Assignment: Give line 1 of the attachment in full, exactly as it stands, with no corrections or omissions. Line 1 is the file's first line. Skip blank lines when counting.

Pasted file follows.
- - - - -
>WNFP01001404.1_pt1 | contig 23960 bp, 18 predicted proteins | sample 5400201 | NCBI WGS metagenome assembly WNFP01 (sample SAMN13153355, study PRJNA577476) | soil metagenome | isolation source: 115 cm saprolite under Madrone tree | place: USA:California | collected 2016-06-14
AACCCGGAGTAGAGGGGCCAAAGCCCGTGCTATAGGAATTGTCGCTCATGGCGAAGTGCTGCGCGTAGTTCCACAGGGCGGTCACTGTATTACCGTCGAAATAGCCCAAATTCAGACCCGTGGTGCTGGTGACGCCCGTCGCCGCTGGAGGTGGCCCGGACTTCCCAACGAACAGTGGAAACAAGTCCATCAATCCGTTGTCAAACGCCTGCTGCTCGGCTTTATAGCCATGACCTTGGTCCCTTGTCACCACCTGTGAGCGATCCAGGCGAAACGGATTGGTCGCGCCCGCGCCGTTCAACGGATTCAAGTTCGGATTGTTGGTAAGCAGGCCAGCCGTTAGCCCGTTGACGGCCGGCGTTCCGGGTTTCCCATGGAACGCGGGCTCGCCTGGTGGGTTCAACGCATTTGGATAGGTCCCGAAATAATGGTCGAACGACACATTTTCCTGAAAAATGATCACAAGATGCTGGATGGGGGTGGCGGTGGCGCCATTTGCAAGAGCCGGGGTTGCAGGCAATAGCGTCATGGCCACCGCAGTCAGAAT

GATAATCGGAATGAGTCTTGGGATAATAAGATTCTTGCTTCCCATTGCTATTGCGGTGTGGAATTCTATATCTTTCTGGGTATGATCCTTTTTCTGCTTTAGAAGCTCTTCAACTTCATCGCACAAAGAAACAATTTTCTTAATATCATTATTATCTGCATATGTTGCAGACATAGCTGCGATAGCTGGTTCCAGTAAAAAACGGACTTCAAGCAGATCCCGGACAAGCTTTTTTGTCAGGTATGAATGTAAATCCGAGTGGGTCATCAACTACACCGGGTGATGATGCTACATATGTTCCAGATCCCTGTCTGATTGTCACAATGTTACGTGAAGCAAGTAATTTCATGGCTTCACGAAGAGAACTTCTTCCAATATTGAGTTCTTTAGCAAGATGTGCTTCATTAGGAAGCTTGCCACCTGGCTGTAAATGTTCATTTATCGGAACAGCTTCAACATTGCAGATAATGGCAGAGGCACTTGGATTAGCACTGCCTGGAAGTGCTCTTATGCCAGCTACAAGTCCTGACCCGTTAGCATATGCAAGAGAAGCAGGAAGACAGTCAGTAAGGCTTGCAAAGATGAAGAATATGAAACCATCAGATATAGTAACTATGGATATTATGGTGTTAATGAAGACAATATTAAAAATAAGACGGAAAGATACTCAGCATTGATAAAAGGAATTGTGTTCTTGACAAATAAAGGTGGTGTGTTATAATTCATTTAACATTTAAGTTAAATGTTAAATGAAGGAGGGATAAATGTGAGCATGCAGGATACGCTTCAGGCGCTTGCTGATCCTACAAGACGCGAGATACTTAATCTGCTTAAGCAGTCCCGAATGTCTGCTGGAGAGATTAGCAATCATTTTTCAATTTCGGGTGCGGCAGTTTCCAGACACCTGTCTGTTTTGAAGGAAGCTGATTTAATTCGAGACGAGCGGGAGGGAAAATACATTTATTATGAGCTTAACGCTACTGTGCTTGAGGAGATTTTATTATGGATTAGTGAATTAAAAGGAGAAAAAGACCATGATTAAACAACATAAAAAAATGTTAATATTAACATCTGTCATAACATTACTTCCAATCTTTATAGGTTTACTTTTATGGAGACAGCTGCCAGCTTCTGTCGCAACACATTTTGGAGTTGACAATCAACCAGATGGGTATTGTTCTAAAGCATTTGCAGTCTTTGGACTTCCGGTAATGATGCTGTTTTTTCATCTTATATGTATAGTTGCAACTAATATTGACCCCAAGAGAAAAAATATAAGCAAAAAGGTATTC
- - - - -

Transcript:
>WNFP01001404.1_pt1 | contig 23960 bp, 18 predicted proteins | sample 5400201 | NCBI WGS metagenome assembly WNFP01 (sample SAMN13153355, study PRJNA577476) | soil metagenome | isolation source: 115 cm saprolite under Madrone tree | place: USA:California | collected 2016-06-14